Tuesday, May 08, 2012

Philippine-US security ties to grow stronger – analyst

WASHINGTON, D.C.: The United States will not only become more involved in Asia-Pacific security, but will also deepen its security partnership with the Philippines, a US analyst said.

According to Ernest Bower, senior adviser and director of the Southeast Asia Program at the Center for Strategic and International Studies (CSIS), the April 30 “2+2” ministerial meeting between Manila and Washington signals a “new plateau” in bilateral relations consistent with emerging security realities in Asia.

In that meeting, Foreign Affairs Secretary Albert del Rosario and Defense Secretary Voltaire Gazmin and their US counterparts, Secretary of State Hillary Clinton and Defense Secretary Leon Panetta, engaged in wide-ranging discussions on strategic bilateral relations.

Bower said the meeting came at a time when the United States is giving priority to strengthening and deepening ties with its treaty allies and expanding its partnership with other countries in the Asia-Pacific region.

The fact that the meeting took place days after Filipino and American troops conducted Balikatan [shoulder-to-shoulder] joint military exercises, and amid the ongoing standoff between Philippine and Chinese maritime vessels in an area just 120 nautical miles from the Philippine coastline, “underlines some of the new realities for US engagement in Asia,” he added.

“Given the current standoff at the Scarborough [Panatag] Shoal and the steady rise in cooperation between Washington and Manila, the reaffirmation of the Manila Declaration was intended to send a strong signal of US support for the Philippines, and the Asean [Association of Southeast Asian Nations] claimants in general, in their attempts not to be bullied by Beijing in the South China Sea [West Philippine Sea],” said the analyst in “Critical Questions”, a paper he wrote with CSIS Southeast Asia Program research assistant Gregory Poling.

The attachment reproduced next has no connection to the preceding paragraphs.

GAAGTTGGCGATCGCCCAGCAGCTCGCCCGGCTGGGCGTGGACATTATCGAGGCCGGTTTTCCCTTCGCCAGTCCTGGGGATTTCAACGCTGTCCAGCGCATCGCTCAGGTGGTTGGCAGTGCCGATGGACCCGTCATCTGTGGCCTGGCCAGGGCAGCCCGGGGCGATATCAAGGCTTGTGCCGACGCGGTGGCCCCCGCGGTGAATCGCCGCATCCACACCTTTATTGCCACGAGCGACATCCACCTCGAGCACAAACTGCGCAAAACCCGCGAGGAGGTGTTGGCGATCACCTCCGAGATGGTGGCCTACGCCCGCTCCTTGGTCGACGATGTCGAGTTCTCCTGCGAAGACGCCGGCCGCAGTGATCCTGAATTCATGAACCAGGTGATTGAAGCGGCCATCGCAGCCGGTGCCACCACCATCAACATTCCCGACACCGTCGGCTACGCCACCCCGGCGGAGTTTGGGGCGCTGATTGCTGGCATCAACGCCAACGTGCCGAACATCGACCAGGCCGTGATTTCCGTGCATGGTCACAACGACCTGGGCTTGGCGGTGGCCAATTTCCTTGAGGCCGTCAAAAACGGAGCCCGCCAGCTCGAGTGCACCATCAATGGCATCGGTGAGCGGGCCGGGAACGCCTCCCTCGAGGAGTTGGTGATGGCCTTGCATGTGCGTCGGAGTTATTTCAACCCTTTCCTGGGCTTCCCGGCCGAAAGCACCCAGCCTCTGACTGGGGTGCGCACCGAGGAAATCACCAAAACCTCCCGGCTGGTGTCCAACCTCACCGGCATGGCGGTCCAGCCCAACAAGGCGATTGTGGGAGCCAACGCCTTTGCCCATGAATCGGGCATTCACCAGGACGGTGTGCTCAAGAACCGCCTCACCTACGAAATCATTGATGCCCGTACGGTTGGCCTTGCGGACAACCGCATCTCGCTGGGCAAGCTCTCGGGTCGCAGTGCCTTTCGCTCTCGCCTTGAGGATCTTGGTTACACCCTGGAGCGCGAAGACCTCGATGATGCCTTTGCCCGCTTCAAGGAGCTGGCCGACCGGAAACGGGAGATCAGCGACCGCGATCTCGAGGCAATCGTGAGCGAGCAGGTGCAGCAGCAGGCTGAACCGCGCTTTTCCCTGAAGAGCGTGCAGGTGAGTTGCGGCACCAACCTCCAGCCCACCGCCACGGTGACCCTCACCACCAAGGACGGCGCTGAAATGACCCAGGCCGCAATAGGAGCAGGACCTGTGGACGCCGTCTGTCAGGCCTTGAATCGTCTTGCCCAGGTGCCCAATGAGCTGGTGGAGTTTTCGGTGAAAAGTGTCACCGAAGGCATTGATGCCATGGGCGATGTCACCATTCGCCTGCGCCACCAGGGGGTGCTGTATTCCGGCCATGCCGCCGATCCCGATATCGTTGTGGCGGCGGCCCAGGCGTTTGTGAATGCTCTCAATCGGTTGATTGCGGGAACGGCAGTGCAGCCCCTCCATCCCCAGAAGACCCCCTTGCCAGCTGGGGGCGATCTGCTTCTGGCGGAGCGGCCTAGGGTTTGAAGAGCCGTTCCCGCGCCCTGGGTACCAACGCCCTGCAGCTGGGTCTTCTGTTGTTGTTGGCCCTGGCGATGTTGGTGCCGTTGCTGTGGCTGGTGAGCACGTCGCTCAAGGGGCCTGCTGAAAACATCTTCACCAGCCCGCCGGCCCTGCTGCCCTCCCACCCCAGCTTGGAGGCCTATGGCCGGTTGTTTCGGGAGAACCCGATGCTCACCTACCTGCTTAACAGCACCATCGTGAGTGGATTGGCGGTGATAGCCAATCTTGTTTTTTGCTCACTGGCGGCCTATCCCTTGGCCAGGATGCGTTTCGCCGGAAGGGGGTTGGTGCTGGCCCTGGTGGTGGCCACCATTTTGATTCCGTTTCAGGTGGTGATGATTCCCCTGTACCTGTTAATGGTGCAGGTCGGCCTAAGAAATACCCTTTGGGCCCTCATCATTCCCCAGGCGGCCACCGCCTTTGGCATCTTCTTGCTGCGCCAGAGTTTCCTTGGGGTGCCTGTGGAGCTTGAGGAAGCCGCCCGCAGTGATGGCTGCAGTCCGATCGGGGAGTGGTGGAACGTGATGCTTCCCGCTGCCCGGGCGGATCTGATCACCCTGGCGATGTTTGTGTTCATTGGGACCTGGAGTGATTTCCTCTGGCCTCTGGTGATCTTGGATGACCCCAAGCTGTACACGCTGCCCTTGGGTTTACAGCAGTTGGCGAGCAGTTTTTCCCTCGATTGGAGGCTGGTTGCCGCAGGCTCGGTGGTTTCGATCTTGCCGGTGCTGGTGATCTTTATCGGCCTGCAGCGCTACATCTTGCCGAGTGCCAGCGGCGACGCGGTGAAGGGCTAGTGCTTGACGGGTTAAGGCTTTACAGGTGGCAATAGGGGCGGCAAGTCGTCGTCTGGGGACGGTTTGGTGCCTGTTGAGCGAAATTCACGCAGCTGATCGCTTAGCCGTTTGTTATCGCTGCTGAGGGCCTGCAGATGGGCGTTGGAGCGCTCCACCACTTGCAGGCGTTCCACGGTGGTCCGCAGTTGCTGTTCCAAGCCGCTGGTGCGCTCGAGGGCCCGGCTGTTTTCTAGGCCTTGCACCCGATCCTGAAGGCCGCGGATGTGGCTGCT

Although Washington made it clear that it does not take sides on territorial disputes, Bower said that it had reassured its oldest Asian ally by committing to expand port visits, increasing troop rotations and joint trainings in the Philippines, and helping Manila achieve its desired “minimum credible defense capability.”

Following the “2+2” meeting, Washington agreed to triple its foreign military financing allocation (FMF) to the Philippines from $11.9 million last year to $30 million this year, he added.

According to the analyst, this increase marks an important, albeit quantitatively insignificant amount,
step toward rebalancing US military assistance to the Philippines, compared to other Asian countries.
In 2004, Manila accounted for 70 percent of FMF for East Asia compared to just 30 percent today.

The two countries have also agreed to pursue further military cooperation, Bower said.

“In addition to a second Hamilton-class cutter due to arrive later this month, talks moved forward on the transfer of a third cutter and a squadron of F-16 fighter jets to the Philippines,” he added.

According to Bower, Manila has become an increasingly important partner for Washington in the last several years, particularly in light of the Obama administration’s renewed interest in Asia and the two countries’ shared interest in the peaceful resolution of territorial disputes and preserving maritime security and freedom of navigation in the West Philippine Sea.

The Philippines, he noted, has had several run-ins with China over disputed waters in the West Philippine Sea. The most high profile of these was the 2011 threat by a Chinese maritime surveillance vessel to ram a Forum Energy survey ship operating off the Philippine coast.

For nearly a month now, Philippine and Chinese vessels are engaged in a tense standoff at the Panatag Shoal, which the Philippines also calls Bajo de Masinloc, based on an old map dating back to the 1700.

Outmatched by China, Manila has looked to Washington and other countries to help pressure Beijing to respect international law in resolving the West Philippine Sea disputes.

Bower said that the Philippines was seeking clarification from the United States on obligations for mutual defense as reaffirmed by both countries at the end of their historic consultation.

“The official statement following the ‘2+2’ reaffirmed the two countries’ ‘shared obligations under the Mutual Defense Treaty and our mutual commitment to the peace and security of the region,’” he added.

“What precisely those obligations are and which areas they cover remain purposely ambiguous,” the analyst said.

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